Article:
"A guide to the new Bric"

por Charles Robertson

• On 14th April South Africa will formally join Brazil, Russia, India and China in the Brics forum, to be held in Hainan, China. As South Africa’s minister for investor relations has said: “We do not speak for South Africa alone but also for all other African countries”; so “not only South Africa but a larger African market of a billion people” is the real addition to this forum.

• Indeed, Africa and the Bric countries contain half the world’s population, roughly 3.8bn of a total 6.9bn, and they also account for much of the world’s population growth. From 2000 to 2020, Asia’s population will have risen by 840m to 4.53bn and Africa’s by 451m to 1.26bn. Europe’s population will be stagnating, rising just 5m, and aging.

• At $12,700bn, the GDP of the Bric countries with Africa in 2010 was larger than the $12.2 trillion of the Eurozone. By 2012, the IMF estimates their combined GDP of $15.91 trillion should surpass the US GDP of $15.88 trillion. Note we do not use PPP numbers here. We prefer to use hard cash figures – actually, as we’re talking US dollars perhaps soft cash is the better description given recent dollar weakness (let’s not even talk about the UK pound) – because it is cash that matters when we are talking about trade, investment and profits.

• African GDP rose by more than India’s in 2008 and the IMF expects this to be repeated in 2011. We suspect the IMF is too cautious in assuming that African GDP will go on rising by only $130bn to 140bn a year (equivalent to New Zealand’s GDP). It managed similar growth off a much lower base in 2003-06 and in a number of those years, African GDP was rising more quickly than Brazil’s, Russia’s or India’s.

• Trade turnover is also booming. Between China and Africa alone, trade has soared from $10bn in 2000 to $129bn in 2010 and, unusually, China runs a deficit with Africa. Brazil too ran a trade deficit in 2008, exporting $10bn but importing $16bn from Africa (10 per cent of Brazil’s total imports). Africa’s trade surpluses are helping fund infrastructure spending, often by Chinese firms.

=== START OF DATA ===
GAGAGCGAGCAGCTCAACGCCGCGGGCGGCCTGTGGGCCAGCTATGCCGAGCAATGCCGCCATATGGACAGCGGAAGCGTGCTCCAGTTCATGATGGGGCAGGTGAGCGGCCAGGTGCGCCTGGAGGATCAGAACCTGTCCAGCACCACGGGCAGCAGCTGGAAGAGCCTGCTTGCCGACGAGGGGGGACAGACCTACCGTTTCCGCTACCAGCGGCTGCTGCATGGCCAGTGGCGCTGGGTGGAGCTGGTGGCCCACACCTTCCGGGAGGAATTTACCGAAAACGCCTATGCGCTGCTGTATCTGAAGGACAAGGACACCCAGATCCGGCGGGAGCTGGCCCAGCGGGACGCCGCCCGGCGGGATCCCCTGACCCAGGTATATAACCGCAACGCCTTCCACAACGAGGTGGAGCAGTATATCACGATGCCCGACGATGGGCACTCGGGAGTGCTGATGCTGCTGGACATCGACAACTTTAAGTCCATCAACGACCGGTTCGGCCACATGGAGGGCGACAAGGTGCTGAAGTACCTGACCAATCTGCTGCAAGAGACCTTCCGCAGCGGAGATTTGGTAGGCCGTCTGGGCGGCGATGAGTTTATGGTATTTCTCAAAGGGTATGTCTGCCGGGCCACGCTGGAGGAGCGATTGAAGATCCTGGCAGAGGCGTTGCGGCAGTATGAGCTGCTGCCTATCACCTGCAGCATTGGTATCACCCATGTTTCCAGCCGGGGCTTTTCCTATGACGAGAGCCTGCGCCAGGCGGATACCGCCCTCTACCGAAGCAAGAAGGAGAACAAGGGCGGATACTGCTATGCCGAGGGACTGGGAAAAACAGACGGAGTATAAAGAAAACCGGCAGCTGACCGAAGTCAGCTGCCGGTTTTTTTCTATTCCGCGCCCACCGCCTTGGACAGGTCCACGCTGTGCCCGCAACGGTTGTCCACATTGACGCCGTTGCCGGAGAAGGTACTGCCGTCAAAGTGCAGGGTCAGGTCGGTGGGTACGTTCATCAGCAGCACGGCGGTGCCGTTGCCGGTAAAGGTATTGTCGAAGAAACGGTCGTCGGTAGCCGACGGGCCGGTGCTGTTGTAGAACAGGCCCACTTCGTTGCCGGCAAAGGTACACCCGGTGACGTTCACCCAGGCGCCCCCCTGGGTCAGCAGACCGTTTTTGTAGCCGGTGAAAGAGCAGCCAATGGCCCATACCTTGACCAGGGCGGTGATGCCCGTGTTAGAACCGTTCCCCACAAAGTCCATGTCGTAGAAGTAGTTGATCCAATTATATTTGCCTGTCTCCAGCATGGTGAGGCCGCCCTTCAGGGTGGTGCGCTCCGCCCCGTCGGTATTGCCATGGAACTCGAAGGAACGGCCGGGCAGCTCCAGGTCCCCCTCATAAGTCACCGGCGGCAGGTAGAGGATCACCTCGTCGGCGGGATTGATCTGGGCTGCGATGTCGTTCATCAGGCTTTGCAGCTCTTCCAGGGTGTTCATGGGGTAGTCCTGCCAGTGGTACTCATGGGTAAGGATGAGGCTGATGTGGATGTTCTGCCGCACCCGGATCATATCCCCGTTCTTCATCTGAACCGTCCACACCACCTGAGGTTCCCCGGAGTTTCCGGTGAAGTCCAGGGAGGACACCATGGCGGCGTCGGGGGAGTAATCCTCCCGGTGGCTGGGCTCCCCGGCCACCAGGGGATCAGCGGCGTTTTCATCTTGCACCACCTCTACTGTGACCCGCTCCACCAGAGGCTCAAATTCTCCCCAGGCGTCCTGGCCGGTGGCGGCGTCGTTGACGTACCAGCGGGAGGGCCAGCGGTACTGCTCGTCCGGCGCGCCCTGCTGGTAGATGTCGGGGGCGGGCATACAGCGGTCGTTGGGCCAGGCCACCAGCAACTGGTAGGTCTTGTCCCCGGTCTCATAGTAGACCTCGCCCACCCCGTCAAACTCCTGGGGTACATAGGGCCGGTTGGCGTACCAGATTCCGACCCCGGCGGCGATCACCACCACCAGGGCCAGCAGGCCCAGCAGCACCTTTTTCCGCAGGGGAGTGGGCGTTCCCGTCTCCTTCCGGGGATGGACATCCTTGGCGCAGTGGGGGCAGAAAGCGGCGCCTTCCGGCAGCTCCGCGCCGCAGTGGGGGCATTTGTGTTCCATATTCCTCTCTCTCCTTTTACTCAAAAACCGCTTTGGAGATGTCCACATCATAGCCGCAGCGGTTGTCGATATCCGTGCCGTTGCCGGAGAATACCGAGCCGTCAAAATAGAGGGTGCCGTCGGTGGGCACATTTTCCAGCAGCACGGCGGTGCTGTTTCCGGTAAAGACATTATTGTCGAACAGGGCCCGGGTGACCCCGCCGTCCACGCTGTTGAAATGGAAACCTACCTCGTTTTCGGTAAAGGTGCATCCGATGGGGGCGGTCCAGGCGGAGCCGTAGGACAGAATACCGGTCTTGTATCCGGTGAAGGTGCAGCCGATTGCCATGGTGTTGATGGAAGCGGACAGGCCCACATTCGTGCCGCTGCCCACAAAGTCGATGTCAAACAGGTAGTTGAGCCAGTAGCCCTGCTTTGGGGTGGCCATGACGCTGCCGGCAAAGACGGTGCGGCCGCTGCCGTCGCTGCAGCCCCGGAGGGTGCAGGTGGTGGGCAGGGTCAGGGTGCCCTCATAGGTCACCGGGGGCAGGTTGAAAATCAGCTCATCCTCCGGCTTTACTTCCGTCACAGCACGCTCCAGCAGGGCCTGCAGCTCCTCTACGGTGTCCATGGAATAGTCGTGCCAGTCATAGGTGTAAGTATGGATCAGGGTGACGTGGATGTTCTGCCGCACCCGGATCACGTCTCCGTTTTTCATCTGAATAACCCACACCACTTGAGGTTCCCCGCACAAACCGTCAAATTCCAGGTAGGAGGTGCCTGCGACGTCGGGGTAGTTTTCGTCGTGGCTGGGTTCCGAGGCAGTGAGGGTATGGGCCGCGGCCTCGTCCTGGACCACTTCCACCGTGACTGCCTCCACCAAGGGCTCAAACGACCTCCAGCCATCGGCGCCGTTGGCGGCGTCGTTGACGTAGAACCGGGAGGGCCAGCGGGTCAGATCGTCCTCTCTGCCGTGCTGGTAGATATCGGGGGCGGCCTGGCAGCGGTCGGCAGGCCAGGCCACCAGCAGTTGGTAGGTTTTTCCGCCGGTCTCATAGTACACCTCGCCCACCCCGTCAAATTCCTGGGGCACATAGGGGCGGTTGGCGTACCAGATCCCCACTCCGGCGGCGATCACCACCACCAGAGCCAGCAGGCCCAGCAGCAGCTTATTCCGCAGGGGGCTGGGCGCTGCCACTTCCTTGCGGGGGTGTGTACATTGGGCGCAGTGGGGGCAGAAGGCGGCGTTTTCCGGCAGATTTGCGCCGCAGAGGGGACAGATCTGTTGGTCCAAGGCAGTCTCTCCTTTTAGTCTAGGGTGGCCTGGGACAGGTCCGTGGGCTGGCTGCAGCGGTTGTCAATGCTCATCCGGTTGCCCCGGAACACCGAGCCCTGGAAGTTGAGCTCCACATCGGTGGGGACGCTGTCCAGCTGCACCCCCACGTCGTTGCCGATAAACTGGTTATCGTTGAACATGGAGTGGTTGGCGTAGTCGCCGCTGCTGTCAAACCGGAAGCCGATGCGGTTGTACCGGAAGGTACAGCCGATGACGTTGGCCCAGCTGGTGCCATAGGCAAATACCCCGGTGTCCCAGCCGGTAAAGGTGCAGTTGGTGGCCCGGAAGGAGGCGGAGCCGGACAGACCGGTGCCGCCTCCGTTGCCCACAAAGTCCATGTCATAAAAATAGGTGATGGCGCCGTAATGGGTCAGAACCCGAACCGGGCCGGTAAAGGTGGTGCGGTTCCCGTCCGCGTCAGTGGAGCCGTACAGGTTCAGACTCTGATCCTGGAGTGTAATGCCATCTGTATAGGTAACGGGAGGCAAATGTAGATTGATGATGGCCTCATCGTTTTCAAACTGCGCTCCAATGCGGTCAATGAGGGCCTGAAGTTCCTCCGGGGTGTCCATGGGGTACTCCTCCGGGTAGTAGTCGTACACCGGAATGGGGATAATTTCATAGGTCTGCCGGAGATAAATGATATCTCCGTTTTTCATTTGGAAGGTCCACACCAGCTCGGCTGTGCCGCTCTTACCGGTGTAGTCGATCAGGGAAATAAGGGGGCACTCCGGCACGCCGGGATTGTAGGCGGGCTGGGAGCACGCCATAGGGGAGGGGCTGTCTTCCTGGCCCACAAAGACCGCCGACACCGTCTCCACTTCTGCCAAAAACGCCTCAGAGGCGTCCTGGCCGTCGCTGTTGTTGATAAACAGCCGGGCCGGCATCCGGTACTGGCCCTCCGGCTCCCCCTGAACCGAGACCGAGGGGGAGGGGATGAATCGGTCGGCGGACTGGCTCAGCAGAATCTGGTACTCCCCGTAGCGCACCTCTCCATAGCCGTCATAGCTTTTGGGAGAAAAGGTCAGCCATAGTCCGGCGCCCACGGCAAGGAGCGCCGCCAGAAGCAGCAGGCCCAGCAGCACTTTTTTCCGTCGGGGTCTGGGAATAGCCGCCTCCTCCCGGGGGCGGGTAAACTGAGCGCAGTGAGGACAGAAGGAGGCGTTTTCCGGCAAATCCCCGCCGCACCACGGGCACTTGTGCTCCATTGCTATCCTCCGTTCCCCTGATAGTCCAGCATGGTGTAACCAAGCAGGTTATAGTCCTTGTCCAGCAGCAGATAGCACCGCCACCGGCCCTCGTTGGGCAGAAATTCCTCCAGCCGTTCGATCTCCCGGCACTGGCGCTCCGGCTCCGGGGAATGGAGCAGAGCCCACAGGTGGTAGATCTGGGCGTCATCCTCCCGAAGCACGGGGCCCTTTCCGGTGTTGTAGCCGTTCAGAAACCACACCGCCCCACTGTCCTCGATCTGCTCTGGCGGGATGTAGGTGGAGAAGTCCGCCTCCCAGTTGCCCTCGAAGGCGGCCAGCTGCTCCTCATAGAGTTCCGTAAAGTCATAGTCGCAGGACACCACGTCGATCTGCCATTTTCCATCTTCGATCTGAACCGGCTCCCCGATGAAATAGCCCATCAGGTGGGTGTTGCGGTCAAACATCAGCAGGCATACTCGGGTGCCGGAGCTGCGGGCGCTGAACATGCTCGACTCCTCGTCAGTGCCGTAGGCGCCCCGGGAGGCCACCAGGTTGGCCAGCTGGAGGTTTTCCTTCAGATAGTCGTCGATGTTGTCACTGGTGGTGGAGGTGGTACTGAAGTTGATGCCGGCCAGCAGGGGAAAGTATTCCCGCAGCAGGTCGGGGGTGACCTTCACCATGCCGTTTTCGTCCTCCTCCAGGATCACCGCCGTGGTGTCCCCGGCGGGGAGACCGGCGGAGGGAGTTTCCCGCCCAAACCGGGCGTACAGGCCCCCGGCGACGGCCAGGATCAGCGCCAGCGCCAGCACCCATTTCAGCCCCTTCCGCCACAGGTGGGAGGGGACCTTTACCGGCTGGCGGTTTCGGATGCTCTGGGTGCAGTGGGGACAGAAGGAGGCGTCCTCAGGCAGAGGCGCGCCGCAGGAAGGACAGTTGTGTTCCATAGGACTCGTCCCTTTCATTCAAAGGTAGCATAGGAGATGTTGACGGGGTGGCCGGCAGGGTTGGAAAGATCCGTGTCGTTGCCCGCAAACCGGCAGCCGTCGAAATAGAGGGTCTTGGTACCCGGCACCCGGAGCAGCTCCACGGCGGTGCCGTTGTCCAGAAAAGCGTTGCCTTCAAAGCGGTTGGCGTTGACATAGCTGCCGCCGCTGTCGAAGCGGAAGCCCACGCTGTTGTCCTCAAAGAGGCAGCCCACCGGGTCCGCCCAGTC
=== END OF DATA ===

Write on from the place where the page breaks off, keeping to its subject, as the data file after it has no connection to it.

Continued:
• Companies from the Bric nations are showing increased interest in Africa. Brazilian companies like Vale are investing in the Portuguese-speaking African countries, while others use South Africa as a bridge to the region. China’s ICBC investment of $5.5n into Standard Bank was one high profile example.

• FDI in Africa should also increase. Many African countries have seen their per capita GDP double in the past 10 years but in China per capita GDP has risen over four-fold. From rough equivalence to many African countries in 2000, China’s per capita GDP has become four or five times larger. China is already pricing itself out of the market for lower-value-added manufacturing, leaving room for Africa to expand. Indeed, in some areas Africa is already more advanced than the Bric countries and the developed economies. Mobile phone banking is creating a revolution in the service sector that countries like Kenya and Rwanda are quickly taking advantage of.

• It is a significant change that Africa is involved in an economic grouping like the Brics. In the 20th century Africa took the lead in political organisations such as the Non-Aligned Movement. In the 21st century, it is access to African resources, consumers and market-share that has become more important.

• In conclusion, this Bric expansion will give the largest emerging market economies a foothold in a top-10 near $2,000bn economy, with a billion consumers, plentiful resources, strong growth and great demographics. Intra-EM trade and investment is only like to increase as a result.

* Charles Robertson is chief economist of Renaissance Capital, a Moscow-based investment bank

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